About this artwork

The cottage where Robert Burns was born in Alloway is less than half a mile from the grassy wooded banks of the River Doon. The river is spanned by the Auld Brig (old bridge). Both the bridge and the ruined old Alloway Kirk located nearby feature in Burns’s epic poem of witches and warlocks, ‘Tam o’Shanter’. The bridge is the setting of the famous scene where Tam must cross the water to escape the evil spirits chasing him, or as Burns put it “win the key-stone o' the brig”. Riding his old horse Meg, the pair just make it, but not before the witch Nannie grabs poor Meg’s tail and tugs it off.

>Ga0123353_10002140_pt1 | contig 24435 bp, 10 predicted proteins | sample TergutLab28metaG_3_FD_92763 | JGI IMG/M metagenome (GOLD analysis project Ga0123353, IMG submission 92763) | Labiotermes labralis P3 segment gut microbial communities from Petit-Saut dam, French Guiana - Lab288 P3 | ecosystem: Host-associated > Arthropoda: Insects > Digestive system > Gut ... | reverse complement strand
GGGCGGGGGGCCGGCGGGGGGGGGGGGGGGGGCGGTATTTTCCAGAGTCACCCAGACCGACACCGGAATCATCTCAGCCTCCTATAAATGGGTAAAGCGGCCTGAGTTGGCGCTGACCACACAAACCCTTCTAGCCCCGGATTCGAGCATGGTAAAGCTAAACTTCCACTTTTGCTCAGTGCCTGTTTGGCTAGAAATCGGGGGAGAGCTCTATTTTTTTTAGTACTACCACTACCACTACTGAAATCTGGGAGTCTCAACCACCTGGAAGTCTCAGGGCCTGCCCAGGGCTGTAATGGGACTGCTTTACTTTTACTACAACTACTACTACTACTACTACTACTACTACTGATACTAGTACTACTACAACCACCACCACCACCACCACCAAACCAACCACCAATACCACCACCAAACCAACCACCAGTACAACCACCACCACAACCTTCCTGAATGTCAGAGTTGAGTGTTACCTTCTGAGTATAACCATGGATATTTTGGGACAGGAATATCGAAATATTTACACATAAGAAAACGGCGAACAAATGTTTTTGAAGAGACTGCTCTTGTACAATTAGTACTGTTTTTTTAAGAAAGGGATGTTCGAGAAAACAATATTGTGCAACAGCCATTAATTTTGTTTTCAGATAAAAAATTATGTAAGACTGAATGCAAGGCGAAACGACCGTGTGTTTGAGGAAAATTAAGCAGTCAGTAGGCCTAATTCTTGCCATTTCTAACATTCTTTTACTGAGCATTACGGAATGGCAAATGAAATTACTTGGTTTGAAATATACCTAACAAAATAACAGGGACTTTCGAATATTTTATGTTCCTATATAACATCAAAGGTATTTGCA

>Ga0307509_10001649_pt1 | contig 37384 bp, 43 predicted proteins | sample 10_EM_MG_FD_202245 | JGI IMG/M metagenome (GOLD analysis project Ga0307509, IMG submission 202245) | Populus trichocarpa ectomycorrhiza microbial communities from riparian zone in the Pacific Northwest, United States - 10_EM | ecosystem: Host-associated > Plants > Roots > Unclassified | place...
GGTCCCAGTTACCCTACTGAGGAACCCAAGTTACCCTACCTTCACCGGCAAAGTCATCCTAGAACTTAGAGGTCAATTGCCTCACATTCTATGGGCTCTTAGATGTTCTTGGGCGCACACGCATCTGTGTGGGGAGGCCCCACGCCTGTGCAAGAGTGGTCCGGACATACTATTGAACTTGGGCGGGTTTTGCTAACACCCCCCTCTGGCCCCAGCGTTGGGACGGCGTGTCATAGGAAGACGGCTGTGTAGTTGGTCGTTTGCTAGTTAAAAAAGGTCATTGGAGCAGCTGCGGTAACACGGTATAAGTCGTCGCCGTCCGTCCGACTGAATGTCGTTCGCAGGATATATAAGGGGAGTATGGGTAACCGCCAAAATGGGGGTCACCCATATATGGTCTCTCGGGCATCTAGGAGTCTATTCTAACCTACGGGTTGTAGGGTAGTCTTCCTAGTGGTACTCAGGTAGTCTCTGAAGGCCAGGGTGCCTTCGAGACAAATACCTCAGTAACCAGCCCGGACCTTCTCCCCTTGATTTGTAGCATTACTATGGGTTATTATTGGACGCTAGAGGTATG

• title: The Auld Brig O'Doon, Ayrshire
  • accession number: D 2579
  • artist: John KennedyScottish (active 1850s)
  • gallery: In Storage
  • object type: Work on paper
  • subject: Bridges Burns
  • materials: Watercolour and bodycolour over pencil on paper
  • date created: 1855
  • measurements: 19.00 x 28.60 cm
  • credit line: William Findlay Watson Bequest 1881

John Kennedy

John Kennedy

Little is known about the landscape painter John Kennedy, who was active in the 1850s. He was master of the School of Art at Dundee, and he is believed to have died in 1904. The Department of Prints and Drawings at the Scottish National Gallery has five watercolours by Kennedy, all dating from 1855. They show scenes relating to the life of the poet Robert Burns (1759-1796).